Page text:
Outdoor Day of Mindfulness

Yesterday we had an outdoor half day of mindfulness in the Rattlesnake Wilderness Area in town with our local Be Here Now sangha (spiritual community).   It was a beautiful, bright Sunday.  The trees were thick with fragrance, the sky was full of blues and the energy of joy and gratitude was in abundance.  We met at the trailhead at noon, there were 8 of us and 1 fuzzy dog friend.  We took a 25 minute leisurely stroll to a nice secluded spot by the river and in order to start cultivating the collective energy of mindfulness we walked in silence.  When we walk in silence we have the opportunity to connect with our surroundings, our steps and our breath.  Before we started on the trail I invited everyone to choose one area in particular to focus our energy of mindfulness on as we hiked – some examples I gave were to connect with our feet, notice colors or sounds, stay with our breathing or feel how are body moves.  There are so many different ways to practice mindfulness that it can be helpful to connect deeply with one aspect at a time so as not to get overwhelmed or too dispersed.

For my mindfulness exercise I chose to practice connecting with the surrounding trees as I walked.  I took notice of their textured, reddened bark and their long, deep green needles.  I looked deeply and saw how their towering beauty gifted me an expanding perspective, gently ladling me out of my own container and into the wider flow of life like a stream emptying into the ocean.

When we got to the river we sat down on the rocky beach and after we went around the circle and offered a personal gratitude in relation to the food we had each brought we started our lunch in silence.  After about 10 minutes a bell was sounded and we transitioned into talking.  Blending silence, which is the communication we cultivate with ourselves, with socializing, which is the communication we cultivate with others, is an important part of any group day of practice or retreat.  Silence and non-silence go together, they lean on one another like day and night.

Mindful eating by Rattlesnake Creek

After we finished lunch and spent some time chatting we walked to a nearby shaded grassy area up from the river bank where we sat in meditation for 20 minutes followed by a stretching circle where we went around and each offered a movement to share with the group.  Bringing fluidity to the body is important, when we sit still for too long we become stiff and tense.  Our bodies like to move and it makes them happier and more at ease.  We then spent an hour in an open sharing circle where topics about accepting and not putting expectations onto others, creating our own happiness and connecting with community circulated around like a soft breeze.  Sharing our human experiences and listening deeply to those of others is a powerful community builder and tool for transformation.  When we can connect with the fact that we are both the same and different from one another we begin to walk on the middle path of practice.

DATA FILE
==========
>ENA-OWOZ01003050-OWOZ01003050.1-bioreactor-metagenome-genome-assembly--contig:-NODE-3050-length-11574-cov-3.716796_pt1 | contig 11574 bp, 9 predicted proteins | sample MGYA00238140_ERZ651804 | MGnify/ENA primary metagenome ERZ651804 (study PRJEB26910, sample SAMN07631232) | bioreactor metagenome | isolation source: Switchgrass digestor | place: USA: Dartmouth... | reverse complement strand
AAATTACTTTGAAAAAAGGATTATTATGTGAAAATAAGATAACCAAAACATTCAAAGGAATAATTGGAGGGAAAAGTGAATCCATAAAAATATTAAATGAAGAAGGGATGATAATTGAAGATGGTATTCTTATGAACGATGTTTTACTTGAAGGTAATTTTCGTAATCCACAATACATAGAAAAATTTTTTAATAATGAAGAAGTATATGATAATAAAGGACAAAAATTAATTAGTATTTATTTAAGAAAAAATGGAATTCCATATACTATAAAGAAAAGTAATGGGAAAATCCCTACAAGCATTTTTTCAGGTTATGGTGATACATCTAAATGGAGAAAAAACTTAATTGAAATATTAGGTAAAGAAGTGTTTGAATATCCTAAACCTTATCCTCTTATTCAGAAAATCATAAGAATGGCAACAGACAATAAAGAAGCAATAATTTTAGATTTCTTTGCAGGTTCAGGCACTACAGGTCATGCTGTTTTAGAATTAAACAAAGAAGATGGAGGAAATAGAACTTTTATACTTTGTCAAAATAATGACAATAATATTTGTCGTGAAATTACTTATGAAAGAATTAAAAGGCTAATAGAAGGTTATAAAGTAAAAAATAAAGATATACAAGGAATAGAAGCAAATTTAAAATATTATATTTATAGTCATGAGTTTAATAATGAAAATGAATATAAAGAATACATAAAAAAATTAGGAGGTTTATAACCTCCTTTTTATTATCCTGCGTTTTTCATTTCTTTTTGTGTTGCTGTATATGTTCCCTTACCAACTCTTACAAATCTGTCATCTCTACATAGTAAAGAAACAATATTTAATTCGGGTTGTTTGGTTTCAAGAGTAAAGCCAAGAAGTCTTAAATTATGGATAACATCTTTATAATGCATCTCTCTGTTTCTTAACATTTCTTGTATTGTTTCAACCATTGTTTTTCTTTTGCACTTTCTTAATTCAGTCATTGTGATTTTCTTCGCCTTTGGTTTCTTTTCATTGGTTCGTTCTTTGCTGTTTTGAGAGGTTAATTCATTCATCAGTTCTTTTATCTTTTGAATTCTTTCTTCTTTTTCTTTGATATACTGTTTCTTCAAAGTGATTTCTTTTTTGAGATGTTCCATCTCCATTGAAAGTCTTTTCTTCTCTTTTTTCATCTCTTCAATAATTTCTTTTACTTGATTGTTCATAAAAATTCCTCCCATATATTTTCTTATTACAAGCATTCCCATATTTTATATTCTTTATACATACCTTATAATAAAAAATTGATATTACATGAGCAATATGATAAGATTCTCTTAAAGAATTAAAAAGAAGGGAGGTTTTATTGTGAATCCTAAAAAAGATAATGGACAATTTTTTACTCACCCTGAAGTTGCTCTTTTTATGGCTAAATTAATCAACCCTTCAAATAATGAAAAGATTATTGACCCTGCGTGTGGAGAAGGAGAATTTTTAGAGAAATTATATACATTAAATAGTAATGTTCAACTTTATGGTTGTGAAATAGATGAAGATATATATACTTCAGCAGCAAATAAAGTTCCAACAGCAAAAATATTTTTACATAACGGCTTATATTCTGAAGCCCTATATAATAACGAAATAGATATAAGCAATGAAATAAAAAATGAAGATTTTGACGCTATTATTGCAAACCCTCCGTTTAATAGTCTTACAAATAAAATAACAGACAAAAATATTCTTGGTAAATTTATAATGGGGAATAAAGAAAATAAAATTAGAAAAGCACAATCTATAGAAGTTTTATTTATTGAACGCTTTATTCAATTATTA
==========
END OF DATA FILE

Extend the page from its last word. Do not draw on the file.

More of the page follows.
At around 3:00pm we ended our afternoon with our regular sangha closing circle of joining hands and sharing about things or people we are grateful for and putting loved ones or ourselves into the circle for healing.  It was a nice, simple afternoon filled with sunshine, rest, and practicing to Be Here Now joyfully together.

When we can slow down, breathe deeply, and wake up to ourselves in this moment and how we are relating to life’s ebb and flow our experience becomes like a flower, fresh and beautiful.  Taking the time to practice mindfulness whether it’s a week long retreat, a few hours or a few minutes nourishes our capacity to take good care of ourselves which in turn takes good care of our ripples outwards.

Leave a Reply

Fill in your details below or click an icon to log in:

WordPress.com Logo

You are commenting using your WordPress.com account. Log Out /  Change )

Google photo

You are commenting using your Google account. Log Out /  Change )

Twitter picture

You are commenting using your Twitter account. Log Out /  Change )

Facebook photo

You are commenting using your Facebook account. Log Out /  Change )

Connecting to %s

This site uses Akismet to reduce spam. Learn how your comment data is processed.